Wednesday, April 20, 2016

Child Life in the NICU: Research proves we belong!

NEW LINK! (Sorry about the lack of access! Let me know if there are any issues!)

Call me a nerd, but I got so excited this afternoon when I happened upon a newly publicly released research article analyzing the role and benefits of child life specialists in the NICU! 

During my internship, I spent about 8 weeks in a very large surgical NICU. In all honesty, when I received my assigned rotations I was a little bummed. BUT I do not lie when I say this was the experience of a life time. I learned SO MUCH, that I prayerfully will be able to utilize someday.




(Remember reading the abstract is not the same as reading the results and recommendations of the researchers! Be an informed Child Life Specialist! We do enough advocating for our skills and expertise. Go the extra mile and know the latest research that validates your stance.)






Family-Centered Developmentally Supportive Care in the Neonatal Intensive Care Unit: Exploring the Role and Training of Child Life Specialists
Jessica G. Smith
Children’ s Hospital of Pittsburgh of UPMC, Pittsburgh, PA
Priti P. Desai and Natalia Sira
Department of Child Development and Family Relations, East Carolina University, Greenville, NC
Stephen C. Engelke
Division of Neonatology, The Brody School of Medicine, East Carolina University, Greenville, NC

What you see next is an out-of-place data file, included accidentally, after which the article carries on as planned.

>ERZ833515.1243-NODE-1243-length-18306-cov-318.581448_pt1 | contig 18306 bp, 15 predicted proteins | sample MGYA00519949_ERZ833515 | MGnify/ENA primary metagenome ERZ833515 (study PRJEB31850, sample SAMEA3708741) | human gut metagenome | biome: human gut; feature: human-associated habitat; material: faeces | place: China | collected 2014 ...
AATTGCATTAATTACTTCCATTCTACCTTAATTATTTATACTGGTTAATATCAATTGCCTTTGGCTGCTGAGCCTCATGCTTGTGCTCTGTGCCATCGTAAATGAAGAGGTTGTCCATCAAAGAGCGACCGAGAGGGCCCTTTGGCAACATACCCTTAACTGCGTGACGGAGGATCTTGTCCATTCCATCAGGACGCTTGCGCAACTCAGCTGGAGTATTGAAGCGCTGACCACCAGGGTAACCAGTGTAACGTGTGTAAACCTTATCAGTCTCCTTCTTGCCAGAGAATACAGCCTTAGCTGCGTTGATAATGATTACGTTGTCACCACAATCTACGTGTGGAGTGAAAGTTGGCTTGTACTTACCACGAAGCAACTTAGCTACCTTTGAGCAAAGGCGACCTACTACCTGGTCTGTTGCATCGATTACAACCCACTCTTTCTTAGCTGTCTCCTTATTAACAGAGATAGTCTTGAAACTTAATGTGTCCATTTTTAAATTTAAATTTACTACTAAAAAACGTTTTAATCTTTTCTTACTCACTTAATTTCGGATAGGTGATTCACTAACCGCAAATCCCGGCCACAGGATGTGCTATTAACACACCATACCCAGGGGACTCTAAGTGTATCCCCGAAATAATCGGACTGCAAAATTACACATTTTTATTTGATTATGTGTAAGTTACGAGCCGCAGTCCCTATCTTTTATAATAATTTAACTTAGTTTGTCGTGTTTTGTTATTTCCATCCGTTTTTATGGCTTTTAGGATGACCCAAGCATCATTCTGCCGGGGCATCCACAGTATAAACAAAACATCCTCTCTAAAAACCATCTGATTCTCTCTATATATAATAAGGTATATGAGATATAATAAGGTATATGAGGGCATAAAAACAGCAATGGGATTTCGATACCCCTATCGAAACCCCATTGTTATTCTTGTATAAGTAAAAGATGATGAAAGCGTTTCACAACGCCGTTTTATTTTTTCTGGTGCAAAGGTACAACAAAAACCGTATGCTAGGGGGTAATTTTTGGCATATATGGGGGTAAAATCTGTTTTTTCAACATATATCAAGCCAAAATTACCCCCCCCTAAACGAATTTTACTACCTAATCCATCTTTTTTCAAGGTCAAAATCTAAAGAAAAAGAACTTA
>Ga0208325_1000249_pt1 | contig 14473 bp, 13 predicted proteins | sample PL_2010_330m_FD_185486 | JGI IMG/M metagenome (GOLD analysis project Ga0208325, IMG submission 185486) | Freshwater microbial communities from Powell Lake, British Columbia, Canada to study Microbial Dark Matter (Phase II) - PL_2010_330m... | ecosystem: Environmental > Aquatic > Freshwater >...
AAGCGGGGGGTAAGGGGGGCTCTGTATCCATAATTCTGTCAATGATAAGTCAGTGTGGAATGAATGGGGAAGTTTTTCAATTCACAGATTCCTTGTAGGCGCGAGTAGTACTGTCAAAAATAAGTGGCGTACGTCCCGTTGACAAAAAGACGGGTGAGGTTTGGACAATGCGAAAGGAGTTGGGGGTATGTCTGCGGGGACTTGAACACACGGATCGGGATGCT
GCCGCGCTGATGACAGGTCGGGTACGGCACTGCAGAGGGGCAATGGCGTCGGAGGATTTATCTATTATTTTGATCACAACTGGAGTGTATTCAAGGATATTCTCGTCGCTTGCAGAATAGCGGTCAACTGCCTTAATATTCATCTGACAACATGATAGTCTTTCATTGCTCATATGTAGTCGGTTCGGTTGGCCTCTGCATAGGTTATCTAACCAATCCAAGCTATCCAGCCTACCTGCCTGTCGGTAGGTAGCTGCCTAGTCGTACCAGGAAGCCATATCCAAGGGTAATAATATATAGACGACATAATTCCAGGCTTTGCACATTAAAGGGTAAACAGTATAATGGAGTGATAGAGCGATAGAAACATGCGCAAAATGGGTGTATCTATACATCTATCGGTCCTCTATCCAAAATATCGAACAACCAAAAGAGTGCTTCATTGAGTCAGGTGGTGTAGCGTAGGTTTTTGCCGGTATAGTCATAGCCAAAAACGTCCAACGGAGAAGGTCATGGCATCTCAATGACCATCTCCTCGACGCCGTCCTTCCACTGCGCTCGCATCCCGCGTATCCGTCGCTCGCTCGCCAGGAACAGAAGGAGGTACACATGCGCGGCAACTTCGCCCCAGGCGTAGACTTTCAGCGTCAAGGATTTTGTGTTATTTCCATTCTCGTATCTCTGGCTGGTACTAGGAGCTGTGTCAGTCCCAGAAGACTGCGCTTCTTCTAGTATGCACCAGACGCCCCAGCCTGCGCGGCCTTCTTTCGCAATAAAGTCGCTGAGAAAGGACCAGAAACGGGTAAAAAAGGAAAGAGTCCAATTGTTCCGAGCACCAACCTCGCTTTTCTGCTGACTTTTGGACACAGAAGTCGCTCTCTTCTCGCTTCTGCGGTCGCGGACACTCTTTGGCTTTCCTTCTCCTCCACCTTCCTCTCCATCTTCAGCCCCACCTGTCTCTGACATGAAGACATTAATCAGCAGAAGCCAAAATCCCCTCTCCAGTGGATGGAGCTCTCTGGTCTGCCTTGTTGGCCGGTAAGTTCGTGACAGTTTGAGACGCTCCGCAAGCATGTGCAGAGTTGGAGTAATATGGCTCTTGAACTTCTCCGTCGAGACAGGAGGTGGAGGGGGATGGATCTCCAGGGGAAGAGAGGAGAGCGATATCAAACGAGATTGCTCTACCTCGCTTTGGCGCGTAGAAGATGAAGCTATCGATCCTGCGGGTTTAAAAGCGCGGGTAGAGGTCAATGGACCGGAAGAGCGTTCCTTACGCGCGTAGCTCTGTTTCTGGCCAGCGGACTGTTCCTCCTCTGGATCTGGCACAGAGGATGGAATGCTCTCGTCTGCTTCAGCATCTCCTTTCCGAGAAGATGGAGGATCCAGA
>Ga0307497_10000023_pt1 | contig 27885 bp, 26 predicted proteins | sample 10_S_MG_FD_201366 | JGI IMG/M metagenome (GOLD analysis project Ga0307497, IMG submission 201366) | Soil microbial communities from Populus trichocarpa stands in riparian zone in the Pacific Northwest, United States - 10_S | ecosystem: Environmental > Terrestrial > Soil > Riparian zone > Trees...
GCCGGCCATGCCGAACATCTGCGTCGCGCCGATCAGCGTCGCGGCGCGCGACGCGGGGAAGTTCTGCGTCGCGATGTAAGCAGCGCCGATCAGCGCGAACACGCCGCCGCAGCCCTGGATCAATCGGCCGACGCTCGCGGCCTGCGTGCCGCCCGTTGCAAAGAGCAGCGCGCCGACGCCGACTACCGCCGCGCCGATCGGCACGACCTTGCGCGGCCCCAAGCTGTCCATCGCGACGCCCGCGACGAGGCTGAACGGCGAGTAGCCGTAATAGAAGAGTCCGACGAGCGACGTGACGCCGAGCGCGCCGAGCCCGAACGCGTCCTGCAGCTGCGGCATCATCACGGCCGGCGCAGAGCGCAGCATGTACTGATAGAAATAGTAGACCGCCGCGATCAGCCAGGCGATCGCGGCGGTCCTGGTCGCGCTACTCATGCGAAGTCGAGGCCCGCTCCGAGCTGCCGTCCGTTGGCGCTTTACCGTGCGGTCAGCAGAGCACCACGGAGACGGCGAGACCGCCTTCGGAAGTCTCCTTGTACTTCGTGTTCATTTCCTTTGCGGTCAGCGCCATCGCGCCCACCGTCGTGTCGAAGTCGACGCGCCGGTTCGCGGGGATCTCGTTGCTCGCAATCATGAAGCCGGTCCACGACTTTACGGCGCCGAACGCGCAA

Abstract: 

Child life specialists provide family-centered, developmentally supportive care for infants in the NICU. However, there is limited research concerning this role. Using an online survey, this study explores child life specialists’ responsibilities in the NICU, training received for this work, and perception of team integration. Results indicate the top three tasks performed were sibling support, palliative care/bereavement support, and family education. Developmental care tasks were ranked foremost for time prioritization. Training regarding NICU role was achieved through assorted methods. Less than half respondents felt integrated with the interdisciplinary team. Recommendations for specialized training and research implications are outlined. 



If you've been looking to branch your child life program to your NICU, this may be just the article you were looking for to show your director or manager. Or maybe you are currently in the NICU and have been looking for other ideas of services you could provide as a child life specialist. This article may spark some ideas that you've been desperate for! 

Are any of you in a NICU? What has been some of your obstacles? What are your favorite services to provide? What advice do you have for those just starting out? We want to hear from you! 

To hear more about mine and Sydney's experience in the NICU, check out our post about our experience in the NICU over on Child Life Mommy here

-Caroline

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